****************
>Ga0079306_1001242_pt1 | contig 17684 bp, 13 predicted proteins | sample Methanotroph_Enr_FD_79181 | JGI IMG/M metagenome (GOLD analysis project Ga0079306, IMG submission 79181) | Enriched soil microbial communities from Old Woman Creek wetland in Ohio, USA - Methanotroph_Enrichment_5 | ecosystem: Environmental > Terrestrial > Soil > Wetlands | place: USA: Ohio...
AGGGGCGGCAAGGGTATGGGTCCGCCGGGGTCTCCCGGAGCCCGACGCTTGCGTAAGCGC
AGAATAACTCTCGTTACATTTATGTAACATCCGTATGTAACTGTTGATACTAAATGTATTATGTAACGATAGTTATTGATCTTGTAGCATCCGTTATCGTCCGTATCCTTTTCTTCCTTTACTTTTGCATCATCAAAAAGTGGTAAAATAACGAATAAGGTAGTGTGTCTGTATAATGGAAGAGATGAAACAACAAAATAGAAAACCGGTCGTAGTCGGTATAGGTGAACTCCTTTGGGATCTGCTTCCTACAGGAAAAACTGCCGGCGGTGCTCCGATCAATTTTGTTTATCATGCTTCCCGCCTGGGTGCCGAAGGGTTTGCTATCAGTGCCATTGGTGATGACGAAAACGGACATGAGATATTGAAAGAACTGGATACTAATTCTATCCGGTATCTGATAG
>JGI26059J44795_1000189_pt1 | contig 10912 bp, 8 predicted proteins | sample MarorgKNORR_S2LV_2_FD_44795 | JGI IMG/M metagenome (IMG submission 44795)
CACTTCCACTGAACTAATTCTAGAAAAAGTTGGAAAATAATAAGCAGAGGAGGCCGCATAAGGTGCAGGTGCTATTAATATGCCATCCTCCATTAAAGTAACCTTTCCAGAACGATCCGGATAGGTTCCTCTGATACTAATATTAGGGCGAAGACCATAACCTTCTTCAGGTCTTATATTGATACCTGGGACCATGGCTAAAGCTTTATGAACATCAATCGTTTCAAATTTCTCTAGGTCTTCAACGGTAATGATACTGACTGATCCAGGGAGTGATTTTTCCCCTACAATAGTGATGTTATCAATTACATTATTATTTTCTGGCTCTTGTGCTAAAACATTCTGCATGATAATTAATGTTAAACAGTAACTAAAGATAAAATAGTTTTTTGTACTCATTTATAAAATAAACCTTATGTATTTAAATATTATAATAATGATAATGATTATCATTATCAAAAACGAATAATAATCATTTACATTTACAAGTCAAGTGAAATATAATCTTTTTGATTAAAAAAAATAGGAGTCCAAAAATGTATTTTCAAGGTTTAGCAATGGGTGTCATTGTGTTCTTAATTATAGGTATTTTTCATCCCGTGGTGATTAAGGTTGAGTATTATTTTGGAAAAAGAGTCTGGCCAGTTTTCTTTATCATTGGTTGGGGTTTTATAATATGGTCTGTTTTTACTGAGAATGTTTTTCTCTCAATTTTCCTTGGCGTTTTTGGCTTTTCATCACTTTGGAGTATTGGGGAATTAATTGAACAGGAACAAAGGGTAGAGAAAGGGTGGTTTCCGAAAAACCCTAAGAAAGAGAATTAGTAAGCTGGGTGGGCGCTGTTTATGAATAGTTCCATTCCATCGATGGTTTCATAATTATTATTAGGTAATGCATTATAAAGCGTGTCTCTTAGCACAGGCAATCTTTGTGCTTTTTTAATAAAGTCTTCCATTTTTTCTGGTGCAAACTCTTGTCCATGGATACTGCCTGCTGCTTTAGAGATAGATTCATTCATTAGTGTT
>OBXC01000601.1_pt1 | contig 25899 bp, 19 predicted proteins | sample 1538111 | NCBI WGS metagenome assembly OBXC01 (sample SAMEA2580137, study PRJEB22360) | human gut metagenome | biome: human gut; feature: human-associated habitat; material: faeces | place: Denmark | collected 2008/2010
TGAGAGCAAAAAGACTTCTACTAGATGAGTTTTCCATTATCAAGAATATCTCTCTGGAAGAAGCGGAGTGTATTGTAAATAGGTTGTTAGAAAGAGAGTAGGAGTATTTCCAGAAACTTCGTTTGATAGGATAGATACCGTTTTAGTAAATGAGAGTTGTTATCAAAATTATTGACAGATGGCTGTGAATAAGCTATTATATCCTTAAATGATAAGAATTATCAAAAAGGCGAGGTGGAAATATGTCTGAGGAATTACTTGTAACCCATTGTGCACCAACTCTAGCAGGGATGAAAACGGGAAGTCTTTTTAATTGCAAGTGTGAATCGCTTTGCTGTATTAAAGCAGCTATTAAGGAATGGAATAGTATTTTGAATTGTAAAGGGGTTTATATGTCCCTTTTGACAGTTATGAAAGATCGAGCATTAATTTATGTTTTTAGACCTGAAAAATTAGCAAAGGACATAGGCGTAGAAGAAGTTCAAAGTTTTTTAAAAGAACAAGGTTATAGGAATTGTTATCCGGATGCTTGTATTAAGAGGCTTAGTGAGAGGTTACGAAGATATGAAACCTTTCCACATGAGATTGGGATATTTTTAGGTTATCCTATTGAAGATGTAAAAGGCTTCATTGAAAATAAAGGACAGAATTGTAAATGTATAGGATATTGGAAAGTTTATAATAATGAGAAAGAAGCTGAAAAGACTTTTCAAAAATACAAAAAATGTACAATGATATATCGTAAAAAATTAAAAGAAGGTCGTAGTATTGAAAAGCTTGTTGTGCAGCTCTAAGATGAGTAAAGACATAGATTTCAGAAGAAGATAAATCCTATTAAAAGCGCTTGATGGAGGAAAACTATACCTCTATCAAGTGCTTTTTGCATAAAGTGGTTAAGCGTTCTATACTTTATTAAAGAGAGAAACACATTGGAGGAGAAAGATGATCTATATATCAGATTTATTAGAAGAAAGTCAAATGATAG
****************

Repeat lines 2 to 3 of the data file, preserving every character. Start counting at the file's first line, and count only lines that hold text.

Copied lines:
AGGGGCGGCAAGGGTATGGGTCCGCCGGGGTCTCCCGGAGCCCGACGCTTGCGTAAGCGC
AGAATAACTCTCGTTACATTTATGTAACATCCGTATGTAACTGTTGATACTAAATGTATTATGTAACGATAGTTATTGATCTTGTAGCATCCGTTATCGTCCGTATCCTTTTCTTCCTTTACTTTTGCATCATCAAAAAGTGGTAAAATAACGAATAAGGTAGTGTGTCTGTATAATGGAAGAGATGAAACAACAAAATAGAAAACCGGTCGTAGTCGGTATAGGTGAACTCCTTTGGGATCTGCTTCCTACAGGAAAAACTGCCGGCGGTGCTCCGATCAATTTTGTTTATCATGCTTCCCGCCTGGGTGCCGAAGGGTTTGCTATCAGTGCCATTGGTGATGACGAAAACGGACATGAGATATTGAAAGAACTGGATACTAATTCTATCCGGTATCTGATAG